In 1971 when Kerry was 15, her father was released from jail, and he continued pursuing the activism, art and writing that he had taken up while in prison. Kerry frequently acknowledged that despite the difficulties of her childhood, she was luckier than many other Aboriginal children of the time, as Joyce was able to achieve what many others could not, and keep her family together. Kerry said ‘I’ve got all the goodness of this amazing family. I’ve got all the principles of this amazing Aboriginal woman – her strength, her dignity…[and] I got the fire in the belly of my old man’. After leaving school Kerry worked as a fruit-picker and became a mother to two daughters. In the late 1980s she lived in Wagga Wagga and pursued further study. Initially undertaking an Associate Diploma in Adult Education, she later completed a Bachelor of Arts in Adult Education. While studying she also worked in women’s housing, employment services and literacy programs in Wagga. She attended the 1988 Aboriginal protest at the Tent Embassy with her father in Canberra, this event fuelled her involvement in activism and calls for Aboriginal sovereignty through a treaty.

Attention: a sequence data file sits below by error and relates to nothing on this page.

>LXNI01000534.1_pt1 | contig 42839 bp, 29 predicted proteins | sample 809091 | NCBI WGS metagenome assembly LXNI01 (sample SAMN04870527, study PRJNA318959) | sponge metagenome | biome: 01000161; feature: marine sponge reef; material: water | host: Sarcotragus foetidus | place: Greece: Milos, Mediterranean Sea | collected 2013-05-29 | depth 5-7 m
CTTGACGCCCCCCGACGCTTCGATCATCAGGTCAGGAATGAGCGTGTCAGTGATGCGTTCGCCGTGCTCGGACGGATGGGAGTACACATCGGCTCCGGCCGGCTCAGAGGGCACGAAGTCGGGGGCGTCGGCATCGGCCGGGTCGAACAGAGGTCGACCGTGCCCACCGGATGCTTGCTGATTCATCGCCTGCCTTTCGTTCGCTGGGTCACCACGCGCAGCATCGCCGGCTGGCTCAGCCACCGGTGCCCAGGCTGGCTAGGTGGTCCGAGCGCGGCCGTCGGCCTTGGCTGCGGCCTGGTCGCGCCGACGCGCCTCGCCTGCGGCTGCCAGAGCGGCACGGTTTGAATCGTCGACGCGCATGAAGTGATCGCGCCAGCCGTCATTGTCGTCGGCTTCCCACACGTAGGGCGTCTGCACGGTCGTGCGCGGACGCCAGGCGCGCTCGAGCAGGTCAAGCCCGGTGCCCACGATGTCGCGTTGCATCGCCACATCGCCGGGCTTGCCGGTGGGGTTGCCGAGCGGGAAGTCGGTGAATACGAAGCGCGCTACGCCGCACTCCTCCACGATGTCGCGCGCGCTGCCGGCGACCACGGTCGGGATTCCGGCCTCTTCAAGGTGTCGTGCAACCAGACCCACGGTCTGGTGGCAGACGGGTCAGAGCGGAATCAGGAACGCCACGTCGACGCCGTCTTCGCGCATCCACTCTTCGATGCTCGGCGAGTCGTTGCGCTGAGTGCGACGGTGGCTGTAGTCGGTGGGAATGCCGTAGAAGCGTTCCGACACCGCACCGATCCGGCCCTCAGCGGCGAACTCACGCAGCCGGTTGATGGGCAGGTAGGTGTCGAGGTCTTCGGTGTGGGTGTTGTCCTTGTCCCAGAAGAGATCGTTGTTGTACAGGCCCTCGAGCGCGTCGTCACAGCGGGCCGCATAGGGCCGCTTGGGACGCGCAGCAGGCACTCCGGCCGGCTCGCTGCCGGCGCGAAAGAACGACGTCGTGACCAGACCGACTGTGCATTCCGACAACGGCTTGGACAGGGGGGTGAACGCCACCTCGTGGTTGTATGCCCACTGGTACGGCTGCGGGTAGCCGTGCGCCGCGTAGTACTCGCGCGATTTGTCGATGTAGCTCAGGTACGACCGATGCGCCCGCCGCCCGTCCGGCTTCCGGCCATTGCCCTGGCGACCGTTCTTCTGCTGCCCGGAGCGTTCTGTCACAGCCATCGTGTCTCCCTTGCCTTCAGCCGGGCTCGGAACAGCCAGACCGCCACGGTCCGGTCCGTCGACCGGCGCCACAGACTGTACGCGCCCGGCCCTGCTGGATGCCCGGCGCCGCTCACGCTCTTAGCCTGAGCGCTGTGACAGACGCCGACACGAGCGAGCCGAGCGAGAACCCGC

In the 1990s she moved to Sydney and commenced working at the Office of Youth Affairs and established Indigenous employment programs with Telstra. She later started her own business Kuracca Consultancy, providing training in Aboriginal culture and history to government and community organisations, and consultancy services supporting research and evaluation related to Indigenous health, education, homelessness and other social issues. While working to advance human rights and social and educational opportunities for Aboriginal people, Kerry also found time for creative output. She practiced art and photography and had started sharing her poetry, supported by her close friend Anita Heiss. In 1993 she performed some of her poems at Writers in the Park at the Harold Park Hotel and in 1996 Black Woman, Black Life, the first collection of her poetry, was published. In 1997 she compiled and edited Message Stick: Contemporary Aboriginal Writing. In 2000 she also compiled and edited The Strength of Us as Women: Black Women Speak, which she described in the preface as an outlet for Aboriginal women to describe ‘their issues, their loves, their hurts’. In an ABC radio interview, she spoke about her hope that Indigenous women’s writing would flourish and not just be confined to autobiography and survival stories but might expand into other genres; asking ‘why can’t we write erotica…or murder mysteries?’.